Myrtle Beach city council member John Krajc was cited for reckless driving last month after he ignored police instructions to stop pursuing a Dodge Charger that was the source of fireworks tossed in his lawn and front porch, according to an incident report.
“I feel like I was defending my home and that I didn’t do anything wrong,” Krajc said. “The adult that was involved, he shot fireworks at my home while my girlfriend and dog were outside.”
Officers were initially dispatched to Krajc’s house at 2nd Avenue North and Oak Street for a fireworks complaint on June 29, according to a police report, which identified the 19-year-old fireworks-tosser as “offender 1” and Krajc as “offender 2.”
While responding, the report says, “Officers were updated by Myrtle Beach police dispatch that [Krajc] was following offender 1 and [Krajc] was advised to stop following but refused to stop following OF/1’s vehicle. Assisting officers were able to locate both parties at Little River Road and Green Bay [Trail].”
The intersection is more than three miles away from Krajc’s house, by road.
“[Krajc] stated that he was told, multiple times, by the call taker to stop following the vehicle, however, he did not,” the police report said. “He reported that he ‘pursued’ the vehicle throughout the city.”
“I was simply following the offender until police could catch up to us so that they would know his location,” Krajc said.
The 19-year-old admitted to officers that he had tossed fireworks out of his Dodge Charger, and he received a summons for “fireworks on a public road,” the report said. The teenager told police that after tossing the fireworks, “he saw [Krajc’s] vehicle get behind them and begin to follow them. OF/1 reported that [Krajc] tried to cut them off multiple times and was driving up next to them trying to get them to stop.”
Krajc said he couldn’t comment on whether he tried to cut off the other vehicle.
MyHorryNews.com filed a Freedom of Information Act request for the 911 call reporting the incident and dashcam video that captured Krajc’s encounter with police. Both are public records.
Myrtle Beach City Council on Tuesday unanimously approved amendments to the city’s fireworks ordinance, decriminalizing the sparking Fourth of July essentials.
The city of Myrtle Beach denied the request, saying the release would “interfere with a prospective law enforcement proceeding.” Jay Bender, an attorney and expert on South Carolina’s Freedom of Information Act, disagreed.
“I can’t imagine there is any future law enforcement action involved here,” Bender said, adding, “if any citizen had been arrested or charged with the same offense, that 911 call and the dashcam video would have been made public record upon the first request, but because it’s a city council member involved, I’m inclined to believe the police are protecting the city council member. After all, the city council provides the budget for the police department. I don’t think it’s a legitimate use of the exception under the FOIA.”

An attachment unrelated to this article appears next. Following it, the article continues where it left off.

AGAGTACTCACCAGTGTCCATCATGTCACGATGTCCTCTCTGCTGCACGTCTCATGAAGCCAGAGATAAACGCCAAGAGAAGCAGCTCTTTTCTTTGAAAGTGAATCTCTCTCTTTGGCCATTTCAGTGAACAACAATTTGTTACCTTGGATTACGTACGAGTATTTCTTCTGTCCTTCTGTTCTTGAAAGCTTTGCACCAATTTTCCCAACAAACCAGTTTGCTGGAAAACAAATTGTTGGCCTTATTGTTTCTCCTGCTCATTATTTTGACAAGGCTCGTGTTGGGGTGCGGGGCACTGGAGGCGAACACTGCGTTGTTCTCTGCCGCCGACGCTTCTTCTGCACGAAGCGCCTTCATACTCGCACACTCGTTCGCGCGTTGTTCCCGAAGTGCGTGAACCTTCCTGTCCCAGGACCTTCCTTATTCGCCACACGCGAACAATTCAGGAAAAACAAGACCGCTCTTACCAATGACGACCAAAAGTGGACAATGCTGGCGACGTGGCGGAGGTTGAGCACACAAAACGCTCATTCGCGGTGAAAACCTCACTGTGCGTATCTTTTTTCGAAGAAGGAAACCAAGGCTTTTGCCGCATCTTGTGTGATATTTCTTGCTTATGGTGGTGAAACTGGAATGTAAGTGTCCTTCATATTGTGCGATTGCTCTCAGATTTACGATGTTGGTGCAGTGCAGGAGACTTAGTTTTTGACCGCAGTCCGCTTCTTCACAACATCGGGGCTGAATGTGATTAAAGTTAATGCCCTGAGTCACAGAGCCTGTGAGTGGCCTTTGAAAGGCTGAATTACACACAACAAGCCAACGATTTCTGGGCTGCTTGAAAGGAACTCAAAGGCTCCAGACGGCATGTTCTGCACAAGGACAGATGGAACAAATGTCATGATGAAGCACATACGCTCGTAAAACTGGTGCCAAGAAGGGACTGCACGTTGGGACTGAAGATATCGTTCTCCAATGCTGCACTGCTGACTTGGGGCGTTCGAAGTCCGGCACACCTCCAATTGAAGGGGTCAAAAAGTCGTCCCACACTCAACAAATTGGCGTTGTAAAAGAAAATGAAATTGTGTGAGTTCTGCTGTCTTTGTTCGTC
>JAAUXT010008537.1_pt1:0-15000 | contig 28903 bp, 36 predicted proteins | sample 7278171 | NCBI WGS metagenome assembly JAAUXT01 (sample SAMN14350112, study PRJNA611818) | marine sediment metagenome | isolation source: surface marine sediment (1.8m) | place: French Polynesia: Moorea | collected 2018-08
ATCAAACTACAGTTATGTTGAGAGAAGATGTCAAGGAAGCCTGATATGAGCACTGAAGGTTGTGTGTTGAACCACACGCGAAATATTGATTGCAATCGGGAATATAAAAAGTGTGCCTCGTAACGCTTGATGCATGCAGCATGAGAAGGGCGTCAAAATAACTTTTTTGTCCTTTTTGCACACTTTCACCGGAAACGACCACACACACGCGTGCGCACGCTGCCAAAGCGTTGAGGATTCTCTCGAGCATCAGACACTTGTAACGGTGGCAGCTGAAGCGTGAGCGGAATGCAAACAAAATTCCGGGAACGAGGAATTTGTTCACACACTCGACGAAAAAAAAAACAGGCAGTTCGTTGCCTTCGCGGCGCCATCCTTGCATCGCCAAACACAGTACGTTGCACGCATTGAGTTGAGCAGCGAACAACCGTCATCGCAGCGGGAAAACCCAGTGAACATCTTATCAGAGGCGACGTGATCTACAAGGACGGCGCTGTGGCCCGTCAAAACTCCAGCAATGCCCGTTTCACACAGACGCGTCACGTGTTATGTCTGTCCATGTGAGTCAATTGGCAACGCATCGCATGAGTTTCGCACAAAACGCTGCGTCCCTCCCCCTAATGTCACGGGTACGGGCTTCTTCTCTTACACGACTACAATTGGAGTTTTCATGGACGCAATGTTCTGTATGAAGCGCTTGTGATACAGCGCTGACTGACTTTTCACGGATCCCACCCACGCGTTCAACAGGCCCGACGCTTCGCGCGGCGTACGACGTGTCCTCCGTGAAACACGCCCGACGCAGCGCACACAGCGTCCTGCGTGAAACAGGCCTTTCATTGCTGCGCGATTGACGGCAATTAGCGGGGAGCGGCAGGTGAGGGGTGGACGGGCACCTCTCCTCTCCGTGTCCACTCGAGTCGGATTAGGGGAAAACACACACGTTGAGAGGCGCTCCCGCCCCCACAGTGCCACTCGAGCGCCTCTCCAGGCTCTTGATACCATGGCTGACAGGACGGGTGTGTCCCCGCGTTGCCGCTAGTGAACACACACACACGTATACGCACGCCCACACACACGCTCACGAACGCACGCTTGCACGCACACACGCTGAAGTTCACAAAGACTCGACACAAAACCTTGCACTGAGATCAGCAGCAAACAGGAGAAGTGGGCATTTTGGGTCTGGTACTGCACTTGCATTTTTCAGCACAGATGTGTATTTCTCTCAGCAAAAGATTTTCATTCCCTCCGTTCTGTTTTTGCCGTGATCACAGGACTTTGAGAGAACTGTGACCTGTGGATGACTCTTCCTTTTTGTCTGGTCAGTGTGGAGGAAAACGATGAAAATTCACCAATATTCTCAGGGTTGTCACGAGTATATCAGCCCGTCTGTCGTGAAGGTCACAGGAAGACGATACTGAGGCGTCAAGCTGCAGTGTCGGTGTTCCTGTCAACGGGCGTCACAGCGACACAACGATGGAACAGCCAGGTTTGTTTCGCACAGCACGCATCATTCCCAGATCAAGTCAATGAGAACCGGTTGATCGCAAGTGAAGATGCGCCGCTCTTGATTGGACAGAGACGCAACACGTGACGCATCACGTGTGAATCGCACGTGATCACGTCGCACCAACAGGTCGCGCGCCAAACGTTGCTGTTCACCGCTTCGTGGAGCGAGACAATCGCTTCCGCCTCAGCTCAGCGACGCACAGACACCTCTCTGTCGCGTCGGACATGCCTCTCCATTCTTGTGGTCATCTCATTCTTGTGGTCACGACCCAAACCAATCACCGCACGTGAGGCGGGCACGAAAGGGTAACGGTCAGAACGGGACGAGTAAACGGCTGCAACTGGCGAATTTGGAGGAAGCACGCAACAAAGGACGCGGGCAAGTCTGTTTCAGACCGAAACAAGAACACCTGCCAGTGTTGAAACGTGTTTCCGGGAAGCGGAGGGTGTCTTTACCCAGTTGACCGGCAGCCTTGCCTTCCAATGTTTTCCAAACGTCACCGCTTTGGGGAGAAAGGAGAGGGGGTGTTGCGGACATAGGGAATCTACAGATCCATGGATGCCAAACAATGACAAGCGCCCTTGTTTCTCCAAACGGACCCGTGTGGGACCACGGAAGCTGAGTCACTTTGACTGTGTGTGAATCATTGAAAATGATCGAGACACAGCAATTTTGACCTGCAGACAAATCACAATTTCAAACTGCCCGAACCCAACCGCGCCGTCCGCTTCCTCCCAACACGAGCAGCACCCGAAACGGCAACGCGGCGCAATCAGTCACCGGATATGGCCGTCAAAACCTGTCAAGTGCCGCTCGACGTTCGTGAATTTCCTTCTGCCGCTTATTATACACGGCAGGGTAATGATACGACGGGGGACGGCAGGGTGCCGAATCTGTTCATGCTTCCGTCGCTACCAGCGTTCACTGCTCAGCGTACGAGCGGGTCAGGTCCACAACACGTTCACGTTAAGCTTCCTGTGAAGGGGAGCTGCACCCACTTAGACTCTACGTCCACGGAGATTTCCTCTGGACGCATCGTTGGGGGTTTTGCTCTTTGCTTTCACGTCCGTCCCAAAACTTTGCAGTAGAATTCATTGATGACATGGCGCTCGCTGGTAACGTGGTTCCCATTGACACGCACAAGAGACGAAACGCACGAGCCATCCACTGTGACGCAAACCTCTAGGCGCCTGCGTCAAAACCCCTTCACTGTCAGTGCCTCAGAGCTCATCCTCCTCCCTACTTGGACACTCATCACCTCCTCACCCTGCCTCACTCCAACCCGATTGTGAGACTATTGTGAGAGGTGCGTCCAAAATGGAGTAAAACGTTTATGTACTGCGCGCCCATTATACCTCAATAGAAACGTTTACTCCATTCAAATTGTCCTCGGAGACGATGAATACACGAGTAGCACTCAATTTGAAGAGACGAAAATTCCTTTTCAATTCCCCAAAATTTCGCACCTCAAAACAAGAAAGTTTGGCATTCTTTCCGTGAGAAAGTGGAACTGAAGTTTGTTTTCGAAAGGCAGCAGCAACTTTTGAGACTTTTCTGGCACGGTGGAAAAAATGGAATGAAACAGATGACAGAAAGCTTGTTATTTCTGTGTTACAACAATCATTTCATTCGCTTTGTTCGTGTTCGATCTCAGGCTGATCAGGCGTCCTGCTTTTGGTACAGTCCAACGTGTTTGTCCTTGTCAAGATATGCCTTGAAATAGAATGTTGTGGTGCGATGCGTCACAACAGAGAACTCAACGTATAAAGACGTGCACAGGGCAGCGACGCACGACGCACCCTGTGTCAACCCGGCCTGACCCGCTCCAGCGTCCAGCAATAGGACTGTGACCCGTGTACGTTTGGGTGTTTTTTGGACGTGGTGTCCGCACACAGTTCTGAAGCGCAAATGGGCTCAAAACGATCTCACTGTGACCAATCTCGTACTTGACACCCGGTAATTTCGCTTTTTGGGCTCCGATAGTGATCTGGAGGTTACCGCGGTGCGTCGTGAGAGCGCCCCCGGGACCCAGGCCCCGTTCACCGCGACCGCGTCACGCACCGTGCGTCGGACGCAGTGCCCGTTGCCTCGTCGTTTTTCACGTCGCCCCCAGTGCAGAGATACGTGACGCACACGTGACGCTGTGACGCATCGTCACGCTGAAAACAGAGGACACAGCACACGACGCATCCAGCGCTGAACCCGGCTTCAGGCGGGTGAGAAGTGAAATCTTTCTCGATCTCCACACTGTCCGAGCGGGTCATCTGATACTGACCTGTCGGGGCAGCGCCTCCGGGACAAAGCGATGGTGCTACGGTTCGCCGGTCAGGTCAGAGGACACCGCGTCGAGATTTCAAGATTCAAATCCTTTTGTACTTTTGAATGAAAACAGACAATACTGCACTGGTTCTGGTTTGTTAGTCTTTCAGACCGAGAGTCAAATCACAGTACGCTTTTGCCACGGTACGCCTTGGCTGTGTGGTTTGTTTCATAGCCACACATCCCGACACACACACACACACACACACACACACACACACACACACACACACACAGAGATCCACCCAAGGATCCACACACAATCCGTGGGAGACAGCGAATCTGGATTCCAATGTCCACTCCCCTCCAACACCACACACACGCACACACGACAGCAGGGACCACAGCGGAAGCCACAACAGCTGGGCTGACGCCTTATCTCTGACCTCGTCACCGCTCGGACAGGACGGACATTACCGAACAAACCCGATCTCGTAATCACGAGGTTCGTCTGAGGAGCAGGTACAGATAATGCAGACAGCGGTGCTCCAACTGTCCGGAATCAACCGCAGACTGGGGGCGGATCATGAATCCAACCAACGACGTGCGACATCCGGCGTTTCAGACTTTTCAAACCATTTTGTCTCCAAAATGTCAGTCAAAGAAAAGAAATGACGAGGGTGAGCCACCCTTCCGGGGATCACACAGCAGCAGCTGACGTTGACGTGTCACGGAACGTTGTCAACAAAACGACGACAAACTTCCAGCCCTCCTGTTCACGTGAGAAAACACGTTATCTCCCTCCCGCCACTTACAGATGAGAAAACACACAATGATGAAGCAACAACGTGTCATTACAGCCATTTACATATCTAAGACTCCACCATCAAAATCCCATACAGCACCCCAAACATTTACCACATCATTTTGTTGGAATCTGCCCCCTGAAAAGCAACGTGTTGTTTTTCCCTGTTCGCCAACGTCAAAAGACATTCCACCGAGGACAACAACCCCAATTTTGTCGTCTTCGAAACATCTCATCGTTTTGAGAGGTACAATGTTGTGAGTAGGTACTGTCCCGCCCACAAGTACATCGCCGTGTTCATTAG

Police spokesman Capt. Thomas Vest said in an email that, “The case is closed but has not been heard in court so information that could interfere with prospective law enforcement proceedings is not available for public release at this time.”
Bender countered that, “Prosecution is not a ‘prospective law enforcement action’ which would be compromised by the release of the records. Again, it appears that the police are sheltering the actions of a city council member from the public.”
Vest said in an email that after reviewing the request again, the department would stand by the denial for the dashcam and 911 call.
“We examine each FOIA request on a case-by-case basis with a commitment to transparency while also striving to protect the constitutional right to ‘due process of law’ and a ‘public trial by an impartial jury’ granted to any person accused of a crime,” Vest said. “As the analysis is based on several factors, we review requests based on all of the circumstances at the time of the request. It is also important to note that two persons were charged in this case, and we considered the impact that disclosure of the 911 call and dash camera video would have on both cases in reaching the determination to deny your request for these items at this time.”
However, the police department did voluntarily release the CAD (computer-aided dispatch) readout from the 911 call, which confirmed Krajc was told multiple times to stop following the other vehicle.
The police department said it will make the withheld records available under FOIA after Krajc’s case is resolved in court.
“Those documents will be available when the case is disposed of by the court, and releasing that information would no longer jeopardize a person’s right to a fair and impartial trial or interfere with a prospective law enforcement proceeding,” Vest said.
Myrtle Beach Mayor Brenda Bethune said she didn’t have the authority to decide whether to release the records involving Krajc’s reckless driving citation.
“We’re not trying to protect him, we don’t try to protect anybody, but that’s not my call, that’s the police department’s call,” she said.
Bethune also said she couldn’t comment on the incident. “I haven’t read the report and haven’t seen the dashcam video.”
Krajc’s court date is Aug. 25, although Vest said the date is subject to change. Krajc said he’s retained legal counsel to help him through the situation.
“I’m not gonna comment whether the police were wrong or not,” he added. “I’m not gonna give comment on the citation itself.”
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